US Secretary of the Interior Donald Hodel shut down Kesterson in 1986 and capped evaporation ponds in the vicinity. Unfortunately, the waste problem didn’t go away; it worsened and expanded. By 1997, the Wall Street Journal reported dangerously high levels of selenium in the surface water, plants, and animals at Kesterson despite the $30 million federal “cleanup.” Farther south, with no drain, growers had also created private evaporation ponds that attracted migratory birds. In those ponds, as Lisa Viani reported in a 1996 issue of Terrain, selenium concentrations far higher than at Kesterson killed an estimated 10,000 birds annually.
Others simply used the all-but-dry bed of the San Joaquin River as a de facto master drain. Back in 1944, the Bureau of Reclamation’s Friant Dam abruptly killed the river when it shunted most of its flow down the east side of the valley in the Friant-Kern Canal. When the river vanished, so did its salmon run and much of the Bay Area’s fishing industry. Now the river carries a nasty soup of salts, boron, pesticides, nitrates, selenium and anything else that it picks up along the way. The NAWQA study found “a wide variety of pesticides . . . in the San Joaquin River and its tributaries, some at concentrations high enough to adversely impact aquatic life.” Descendants of the Yokuts tribe no longer regard the few reeds they can find growing along its course safe for use in traditional basket making. That foul mix dumps directly into the Sacramento–San Joaquin Delta. The state and federal pumps suck the stuff out of the Delta pool and include it in the drinking water of 40% of Californians.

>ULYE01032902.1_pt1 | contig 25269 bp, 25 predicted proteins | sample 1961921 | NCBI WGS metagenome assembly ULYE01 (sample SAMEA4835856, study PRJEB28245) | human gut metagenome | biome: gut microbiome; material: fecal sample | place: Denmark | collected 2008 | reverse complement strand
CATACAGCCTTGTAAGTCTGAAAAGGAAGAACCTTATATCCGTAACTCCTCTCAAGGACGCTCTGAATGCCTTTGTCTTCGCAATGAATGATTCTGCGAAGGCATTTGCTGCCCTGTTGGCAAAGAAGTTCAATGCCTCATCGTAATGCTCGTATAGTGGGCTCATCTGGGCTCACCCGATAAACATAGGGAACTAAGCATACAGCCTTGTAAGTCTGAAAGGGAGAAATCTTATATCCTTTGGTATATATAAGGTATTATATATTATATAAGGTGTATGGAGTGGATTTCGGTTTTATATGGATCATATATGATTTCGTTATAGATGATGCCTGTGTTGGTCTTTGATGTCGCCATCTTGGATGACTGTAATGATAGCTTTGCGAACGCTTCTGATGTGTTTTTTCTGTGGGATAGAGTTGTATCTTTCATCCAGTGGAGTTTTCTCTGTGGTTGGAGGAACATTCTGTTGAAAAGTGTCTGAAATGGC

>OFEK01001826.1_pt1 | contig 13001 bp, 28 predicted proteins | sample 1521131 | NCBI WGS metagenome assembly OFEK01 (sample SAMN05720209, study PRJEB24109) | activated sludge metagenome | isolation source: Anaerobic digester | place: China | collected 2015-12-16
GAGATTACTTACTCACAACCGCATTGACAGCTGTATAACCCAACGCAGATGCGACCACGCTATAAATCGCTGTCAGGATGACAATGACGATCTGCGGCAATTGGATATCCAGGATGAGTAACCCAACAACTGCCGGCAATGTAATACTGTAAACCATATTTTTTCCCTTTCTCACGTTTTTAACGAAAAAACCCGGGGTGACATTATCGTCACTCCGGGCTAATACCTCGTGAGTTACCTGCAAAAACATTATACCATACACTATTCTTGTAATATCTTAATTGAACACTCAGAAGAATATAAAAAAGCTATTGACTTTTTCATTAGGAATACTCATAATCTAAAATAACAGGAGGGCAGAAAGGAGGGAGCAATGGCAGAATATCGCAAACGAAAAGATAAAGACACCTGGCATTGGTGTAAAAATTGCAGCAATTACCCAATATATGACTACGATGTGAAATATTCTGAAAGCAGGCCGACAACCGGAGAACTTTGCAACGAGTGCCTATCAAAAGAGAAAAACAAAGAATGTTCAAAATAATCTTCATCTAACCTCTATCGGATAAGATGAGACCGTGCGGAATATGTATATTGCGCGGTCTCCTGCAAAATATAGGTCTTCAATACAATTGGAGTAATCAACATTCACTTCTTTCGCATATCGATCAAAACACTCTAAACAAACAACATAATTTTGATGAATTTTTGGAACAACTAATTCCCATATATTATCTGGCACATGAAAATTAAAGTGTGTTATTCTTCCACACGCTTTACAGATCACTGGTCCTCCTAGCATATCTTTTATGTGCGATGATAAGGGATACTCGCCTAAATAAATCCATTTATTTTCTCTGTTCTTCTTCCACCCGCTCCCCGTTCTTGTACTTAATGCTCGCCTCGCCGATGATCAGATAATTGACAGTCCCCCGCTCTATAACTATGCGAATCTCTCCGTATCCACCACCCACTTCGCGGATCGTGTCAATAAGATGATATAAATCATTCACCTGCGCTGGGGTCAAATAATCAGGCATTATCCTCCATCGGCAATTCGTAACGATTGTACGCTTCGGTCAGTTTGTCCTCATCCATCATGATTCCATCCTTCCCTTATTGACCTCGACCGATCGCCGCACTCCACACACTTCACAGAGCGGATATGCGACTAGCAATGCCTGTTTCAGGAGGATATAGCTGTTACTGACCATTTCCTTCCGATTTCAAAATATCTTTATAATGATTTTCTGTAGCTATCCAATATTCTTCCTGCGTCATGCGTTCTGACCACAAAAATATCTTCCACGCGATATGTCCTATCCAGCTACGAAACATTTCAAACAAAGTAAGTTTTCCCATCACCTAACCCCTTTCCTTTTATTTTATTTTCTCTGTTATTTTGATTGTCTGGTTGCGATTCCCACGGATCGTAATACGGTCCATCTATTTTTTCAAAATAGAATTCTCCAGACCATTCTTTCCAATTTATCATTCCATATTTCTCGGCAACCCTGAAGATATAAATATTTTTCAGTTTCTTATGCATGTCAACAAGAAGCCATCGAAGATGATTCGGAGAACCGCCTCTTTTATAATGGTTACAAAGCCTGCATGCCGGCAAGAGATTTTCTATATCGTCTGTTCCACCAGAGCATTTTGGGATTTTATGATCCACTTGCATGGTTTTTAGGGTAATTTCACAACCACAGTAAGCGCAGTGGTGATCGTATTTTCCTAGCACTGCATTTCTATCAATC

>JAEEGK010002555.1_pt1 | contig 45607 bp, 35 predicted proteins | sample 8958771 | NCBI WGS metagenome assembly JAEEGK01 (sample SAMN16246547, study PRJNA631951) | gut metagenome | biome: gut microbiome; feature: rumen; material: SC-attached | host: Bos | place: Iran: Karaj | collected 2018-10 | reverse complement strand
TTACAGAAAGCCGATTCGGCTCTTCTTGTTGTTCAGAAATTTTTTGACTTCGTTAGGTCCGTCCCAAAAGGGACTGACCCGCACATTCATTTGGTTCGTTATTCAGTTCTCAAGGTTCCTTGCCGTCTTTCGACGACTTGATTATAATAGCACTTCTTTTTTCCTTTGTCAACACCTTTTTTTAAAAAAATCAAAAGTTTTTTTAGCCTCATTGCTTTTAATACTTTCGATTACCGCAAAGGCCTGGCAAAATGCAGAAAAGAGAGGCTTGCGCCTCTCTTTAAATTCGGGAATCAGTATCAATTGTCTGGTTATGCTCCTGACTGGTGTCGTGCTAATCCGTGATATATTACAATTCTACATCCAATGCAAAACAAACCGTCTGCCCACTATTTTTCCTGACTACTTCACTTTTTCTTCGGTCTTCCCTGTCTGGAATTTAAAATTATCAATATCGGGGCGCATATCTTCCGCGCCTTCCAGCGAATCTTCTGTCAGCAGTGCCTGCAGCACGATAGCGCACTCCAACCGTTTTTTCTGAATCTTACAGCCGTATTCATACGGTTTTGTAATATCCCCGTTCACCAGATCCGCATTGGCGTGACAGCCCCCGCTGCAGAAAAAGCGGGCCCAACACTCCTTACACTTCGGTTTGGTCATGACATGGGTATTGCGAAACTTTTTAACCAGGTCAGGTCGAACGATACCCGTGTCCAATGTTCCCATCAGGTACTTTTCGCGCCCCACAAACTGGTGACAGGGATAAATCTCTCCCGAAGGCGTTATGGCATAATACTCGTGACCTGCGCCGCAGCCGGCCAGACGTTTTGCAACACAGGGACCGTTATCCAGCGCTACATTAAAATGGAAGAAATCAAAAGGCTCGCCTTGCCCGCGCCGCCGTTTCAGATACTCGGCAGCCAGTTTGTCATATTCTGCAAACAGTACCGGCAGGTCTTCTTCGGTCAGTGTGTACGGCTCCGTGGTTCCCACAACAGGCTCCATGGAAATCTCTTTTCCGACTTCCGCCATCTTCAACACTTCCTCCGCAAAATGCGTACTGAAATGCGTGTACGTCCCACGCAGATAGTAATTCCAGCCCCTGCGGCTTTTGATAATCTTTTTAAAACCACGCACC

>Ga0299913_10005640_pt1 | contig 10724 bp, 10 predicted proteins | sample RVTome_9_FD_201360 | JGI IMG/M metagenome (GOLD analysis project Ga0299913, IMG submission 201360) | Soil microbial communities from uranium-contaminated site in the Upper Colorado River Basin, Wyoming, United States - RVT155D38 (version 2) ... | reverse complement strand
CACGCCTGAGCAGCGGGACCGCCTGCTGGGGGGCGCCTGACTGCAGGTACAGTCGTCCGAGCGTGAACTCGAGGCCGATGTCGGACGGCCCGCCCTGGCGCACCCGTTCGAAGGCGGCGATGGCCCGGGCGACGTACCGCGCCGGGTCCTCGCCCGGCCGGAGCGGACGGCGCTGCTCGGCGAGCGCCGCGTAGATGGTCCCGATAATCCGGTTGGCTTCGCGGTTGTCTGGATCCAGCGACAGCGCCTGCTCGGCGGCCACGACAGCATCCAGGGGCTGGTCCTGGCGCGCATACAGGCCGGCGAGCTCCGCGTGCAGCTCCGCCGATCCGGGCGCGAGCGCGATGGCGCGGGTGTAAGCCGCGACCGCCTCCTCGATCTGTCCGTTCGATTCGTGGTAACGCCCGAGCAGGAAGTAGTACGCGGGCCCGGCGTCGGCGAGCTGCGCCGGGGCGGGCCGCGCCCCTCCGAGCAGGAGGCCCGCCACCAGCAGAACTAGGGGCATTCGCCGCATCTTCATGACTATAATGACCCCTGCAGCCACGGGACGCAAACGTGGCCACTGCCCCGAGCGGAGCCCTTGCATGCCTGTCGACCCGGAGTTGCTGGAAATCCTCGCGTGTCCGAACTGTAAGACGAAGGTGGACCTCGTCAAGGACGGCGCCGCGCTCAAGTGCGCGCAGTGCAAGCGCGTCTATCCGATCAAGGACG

But the aqueducts also re-circulate the waste, exacerbating the salt buildup. The Bureau of Reclamation’s Delta-Mendota Canal delivers roughly one million tons of Delta salts a year back into the San Joaquin Valley, adding to its resident salts, pesticides, fertilizers, and petroleum derivatives. Furthermore, as Orinda soil scientist Richard Strong points out, reliance on fertilizers in lieu of soil-building lowers water retention in agricultural lands, requiring yet more irrigation, which brings with it more salt. Bob and I saw in the San Joaquin Valley the same white encrustation that has killed civilizations since salt rendered the Fertile Crescent a desert. We’re simply doing it faster than the Mesopotamians could with their low-tech irrigation.
“At [salt levels of] about 1,250 parts per million (ppm), you start seeing some interesting problems with agriculture,” says USGS’ Swain. “In some native water above the San Joaquin clay layer, salinization has reached about 1,000 ppm. During the drought in the late 1980s, some irrigation districts were pumping 2,200 to 2,500 ppm. They cannot sustain agriculture on that.”
In the absence of drastic changes in water management, that will be the future of the valley: “It doesn’t matter if it’s 40 years or 100,” says Swain. “If you sit down and do some calculations, you know this.”